Most games I tested on this system ran at consistent frame rates, which is what you should expect out of gaming systems. Games like VALORANT and Counter Strike: Global Offensive ran at above 200 FPS, considering you really don’t need much to run them. Those two games I mentioned earlier, however, ran at close to 50-60 FPS.

By all means, this isn’t a perfect gaming system to both record and stream content out of. But, if you wanted to start somewhere — again, on its own — this system provides great gaming value.

Putting up a great (Cold) front

Like gaming laptops, I feel that gaming PC builds are only effective when proper cooling is present. While the Legion Tower 5i doesn’t come with fancy liquid cooling, it does come with Lenovo’s Coldfront 2.0. Essentially, it’s an optimization feature for the overall airflow between all the components.

From my experience, I actually think Coldfront did its due diligence. Throughout long hours of gameplay, I didn’t hear the fans whirring loudly. Plus, I felt that the air coming out of both the front vent and rear fans wasn’t as warm. Inside, components do feel a little warm but it isn’t scalding hot.

I even cranked up the system to run on Performance Mode, with overclocking enabled and I don’t hear any fans whirring too much. Again, even without all the liquid cooling tubing you see in custom builds, the Legion Tower 5i delivers while staying relatively cool.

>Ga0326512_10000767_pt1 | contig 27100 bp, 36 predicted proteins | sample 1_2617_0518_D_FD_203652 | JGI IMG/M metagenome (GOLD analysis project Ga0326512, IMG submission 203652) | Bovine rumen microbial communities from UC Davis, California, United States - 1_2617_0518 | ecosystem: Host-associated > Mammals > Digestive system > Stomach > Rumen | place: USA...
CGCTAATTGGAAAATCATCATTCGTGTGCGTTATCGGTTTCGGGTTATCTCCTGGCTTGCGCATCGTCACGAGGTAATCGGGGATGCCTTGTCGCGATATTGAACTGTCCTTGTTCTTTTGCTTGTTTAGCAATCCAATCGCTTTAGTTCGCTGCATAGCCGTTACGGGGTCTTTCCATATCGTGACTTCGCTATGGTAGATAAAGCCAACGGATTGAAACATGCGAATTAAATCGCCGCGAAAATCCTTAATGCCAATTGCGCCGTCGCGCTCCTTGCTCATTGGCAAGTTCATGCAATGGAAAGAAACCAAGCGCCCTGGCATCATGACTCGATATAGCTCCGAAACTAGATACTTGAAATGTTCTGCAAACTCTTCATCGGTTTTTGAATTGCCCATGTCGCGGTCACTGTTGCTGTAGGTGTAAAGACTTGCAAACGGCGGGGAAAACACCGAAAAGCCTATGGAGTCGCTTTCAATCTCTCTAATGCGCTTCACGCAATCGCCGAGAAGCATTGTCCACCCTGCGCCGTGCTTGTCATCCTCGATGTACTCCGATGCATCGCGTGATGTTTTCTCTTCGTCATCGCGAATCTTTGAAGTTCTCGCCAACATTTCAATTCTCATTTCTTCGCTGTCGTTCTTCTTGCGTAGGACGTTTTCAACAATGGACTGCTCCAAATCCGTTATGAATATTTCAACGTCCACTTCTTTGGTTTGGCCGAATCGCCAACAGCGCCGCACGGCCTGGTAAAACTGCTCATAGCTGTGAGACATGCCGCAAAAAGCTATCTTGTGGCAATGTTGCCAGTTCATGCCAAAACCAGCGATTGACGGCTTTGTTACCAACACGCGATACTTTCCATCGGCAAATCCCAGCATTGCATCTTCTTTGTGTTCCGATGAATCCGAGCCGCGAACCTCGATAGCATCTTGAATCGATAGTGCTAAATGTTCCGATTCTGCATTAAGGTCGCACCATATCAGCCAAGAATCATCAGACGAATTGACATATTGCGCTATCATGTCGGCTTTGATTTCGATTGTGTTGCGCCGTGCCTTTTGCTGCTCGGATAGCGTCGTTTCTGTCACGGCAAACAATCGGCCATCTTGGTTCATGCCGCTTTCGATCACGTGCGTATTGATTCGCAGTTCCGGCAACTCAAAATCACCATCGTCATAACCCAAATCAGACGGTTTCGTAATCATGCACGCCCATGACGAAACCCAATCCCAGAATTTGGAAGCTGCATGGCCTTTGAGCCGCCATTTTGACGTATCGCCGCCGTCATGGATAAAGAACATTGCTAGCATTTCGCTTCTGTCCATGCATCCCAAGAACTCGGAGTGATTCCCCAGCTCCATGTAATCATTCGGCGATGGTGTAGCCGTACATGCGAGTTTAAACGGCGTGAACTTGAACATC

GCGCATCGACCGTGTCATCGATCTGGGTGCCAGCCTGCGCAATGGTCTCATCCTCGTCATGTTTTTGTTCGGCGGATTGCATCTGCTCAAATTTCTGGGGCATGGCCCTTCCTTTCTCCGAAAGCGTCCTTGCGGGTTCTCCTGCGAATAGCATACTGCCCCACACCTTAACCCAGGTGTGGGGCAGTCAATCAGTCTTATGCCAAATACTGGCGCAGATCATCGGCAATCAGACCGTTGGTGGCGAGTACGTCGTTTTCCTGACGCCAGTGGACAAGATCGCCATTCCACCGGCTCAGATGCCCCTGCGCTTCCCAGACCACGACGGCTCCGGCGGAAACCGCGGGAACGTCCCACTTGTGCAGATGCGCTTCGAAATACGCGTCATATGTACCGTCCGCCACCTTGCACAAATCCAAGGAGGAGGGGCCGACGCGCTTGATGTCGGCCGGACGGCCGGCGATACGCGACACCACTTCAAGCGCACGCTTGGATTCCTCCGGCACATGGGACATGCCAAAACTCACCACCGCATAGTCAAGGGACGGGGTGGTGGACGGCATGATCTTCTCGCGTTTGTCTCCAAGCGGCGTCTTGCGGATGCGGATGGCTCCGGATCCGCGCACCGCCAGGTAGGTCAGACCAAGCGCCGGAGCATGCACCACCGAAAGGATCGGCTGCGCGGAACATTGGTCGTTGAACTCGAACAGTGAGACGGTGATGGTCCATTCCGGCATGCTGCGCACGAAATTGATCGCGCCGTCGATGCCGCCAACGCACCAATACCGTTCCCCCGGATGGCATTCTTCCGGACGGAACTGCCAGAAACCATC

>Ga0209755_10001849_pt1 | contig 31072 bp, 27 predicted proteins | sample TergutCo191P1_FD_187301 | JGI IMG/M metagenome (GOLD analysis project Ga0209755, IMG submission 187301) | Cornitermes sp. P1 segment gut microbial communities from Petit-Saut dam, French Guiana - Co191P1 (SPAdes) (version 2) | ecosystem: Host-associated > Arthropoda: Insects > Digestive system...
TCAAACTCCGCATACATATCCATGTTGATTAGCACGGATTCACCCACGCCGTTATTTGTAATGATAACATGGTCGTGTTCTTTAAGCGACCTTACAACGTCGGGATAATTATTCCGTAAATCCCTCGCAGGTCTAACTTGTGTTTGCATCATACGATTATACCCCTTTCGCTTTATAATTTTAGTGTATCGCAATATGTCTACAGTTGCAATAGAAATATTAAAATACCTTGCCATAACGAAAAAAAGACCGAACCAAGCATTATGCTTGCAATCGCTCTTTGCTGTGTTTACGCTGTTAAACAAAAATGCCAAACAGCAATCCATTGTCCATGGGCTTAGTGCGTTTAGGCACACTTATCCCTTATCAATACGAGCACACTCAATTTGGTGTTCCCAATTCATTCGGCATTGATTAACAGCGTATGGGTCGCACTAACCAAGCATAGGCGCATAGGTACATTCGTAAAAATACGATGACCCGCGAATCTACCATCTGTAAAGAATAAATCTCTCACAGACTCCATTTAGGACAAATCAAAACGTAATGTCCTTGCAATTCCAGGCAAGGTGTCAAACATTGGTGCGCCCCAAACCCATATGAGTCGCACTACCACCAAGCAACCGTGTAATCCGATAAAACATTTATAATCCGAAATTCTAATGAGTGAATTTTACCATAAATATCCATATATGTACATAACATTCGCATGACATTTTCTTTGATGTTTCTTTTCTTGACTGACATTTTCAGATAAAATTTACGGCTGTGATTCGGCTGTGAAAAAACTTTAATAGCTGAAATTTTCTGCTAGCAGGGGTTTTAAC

Going against a custom build? Well…

I know I’m practically raving about the Legion Tower 5i, but the big question is whether it’s a better investment over a custom build. My short answer: not really, unless you’re committed to not build a PC from scratch. See, my custom build actually comes pretty close to the Legion Tower 5i across most of the hardware.

CPU Performance (Intel vs. AMD)

My custom build comes with an AMD Ryzen 5 3600X, which comes with the same core and thread count as the i5-10400. On paper, performance should be right about the same but the big difference is in my AMD’s base clock speed of 3.9Ghz. This means that my AMD performs at a much faster rate.

I tried running two Google Chrome tabs simultaneously between the two systems, and both showed stable clock speeds. However, when I tried switching tabs, I noticed a slight delay on the Legion Tower 5i. At face value, it doesn’t really mean much but that split second of a delay could come back to haunt you.

In case you were wondering, the two Chrome tabs I ran were a Google Doc and a YouTube music video at 1440p.

GPU Performance (NVIDIA GTX 1660 SUPER)

Here’s the thing: both these systems run a 6GB VRAM, NVIDIA GTX 1660 SUPER. Both systems can run the games I just listed with relative ease, which was what I expected. At first, I thought I couldn’t discuss anything more beyond these points. However, when I started to play for longer hours, I noticed something.

Performance between my AMD build and the Legion Tower 5i for Fortnite Battle Royale

Because they’re both running the same type of GPU, what set them apart would be its CPU performance. However, based on avg. frame rates, the Legion Tower 5i outperforms my build by just a few frames per second. It comes at a slower clock speed during gaming, though so it resulted in some levels of bottleneck.